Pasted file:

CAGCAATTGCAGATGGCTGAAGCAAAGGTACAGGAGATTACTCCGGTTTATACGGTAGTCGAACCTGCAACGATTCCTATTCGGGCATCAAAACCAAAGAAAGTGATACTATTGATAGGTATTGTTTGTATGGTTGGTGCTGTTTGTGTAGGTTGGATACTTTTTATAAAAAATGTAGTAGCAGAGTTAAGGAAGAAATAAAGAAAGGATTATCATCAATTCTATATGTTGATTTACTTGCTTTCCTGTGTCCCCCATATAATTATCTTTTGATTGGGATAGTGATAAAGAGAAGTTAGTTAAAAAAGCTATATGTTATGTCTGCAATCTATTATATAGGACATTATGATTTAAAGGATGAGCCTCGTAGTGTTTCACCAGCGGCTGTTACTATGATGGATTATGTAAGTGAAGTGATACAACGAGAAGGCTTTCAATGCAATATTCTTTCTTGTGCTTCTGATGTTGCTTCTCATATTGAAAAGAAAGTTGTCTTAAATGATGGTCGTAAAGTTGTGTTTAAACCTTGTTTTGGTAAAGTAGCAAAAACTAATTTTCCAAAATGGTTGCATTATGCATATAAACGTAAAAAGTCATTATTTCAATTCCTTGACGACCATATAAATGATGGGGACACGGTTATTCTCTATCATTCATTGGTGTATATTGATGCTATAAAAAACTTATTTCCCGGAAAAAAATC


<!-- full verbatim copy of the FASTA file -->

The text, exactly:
CAGCAATTGCAGATGGCTGAAGCAAAGGTACAGGAGATTACTCCGGTTTATACGGTAGTCGAACCTGCAACGATTCCTATTCGGGCATCAAAACCAAAGAAAGTGATACTATTGATAGGTATTGTTTGTATGGTTGGTGCTGTTTGTGTAGGTTGGATACTTTTTATAAAAAATGTAGTAGCAGAGTTAAGGAAGAAATAAAGAAAGGATTATCATCAATTCTATATGTTGATTTACTTGCTTTCCTGTGTCCCCCATATAATTATCTTTTGATTGGGATAGTGATAAAGAGAAGTTAGTTAAAAAAGCTATATGTTATGTCTGCAATCTATTATATAGGACATTATGATTTAAAGGATGAGCCTCGTAGTGTTTCACCAGCGGCTGTTACTATGATGGATTATGTAAGTGAAGTGATACAACGAGAAGGCTTTCAATGCAATATTCTTTCTTGTGCTTCTGATGTTGCTTCTCATATTGAAAAGAAAGTTGTCTTAAATGATGGTCGTAAAGTTGTGTTTAAACCTTGTTTTGGTAAAGTAGCAAAAACTAATTTTCCAAAATGGTTGCATTATGCATATAAACGTAAAAAGTCATTATTTCAATTCCTTGACGACCATATAAATGATGGGGACACGGTTATTCTCTATCATTCATTGGTGTATATTGATGCTATAAAAAACTTATTTCCCGGAAAAAAATC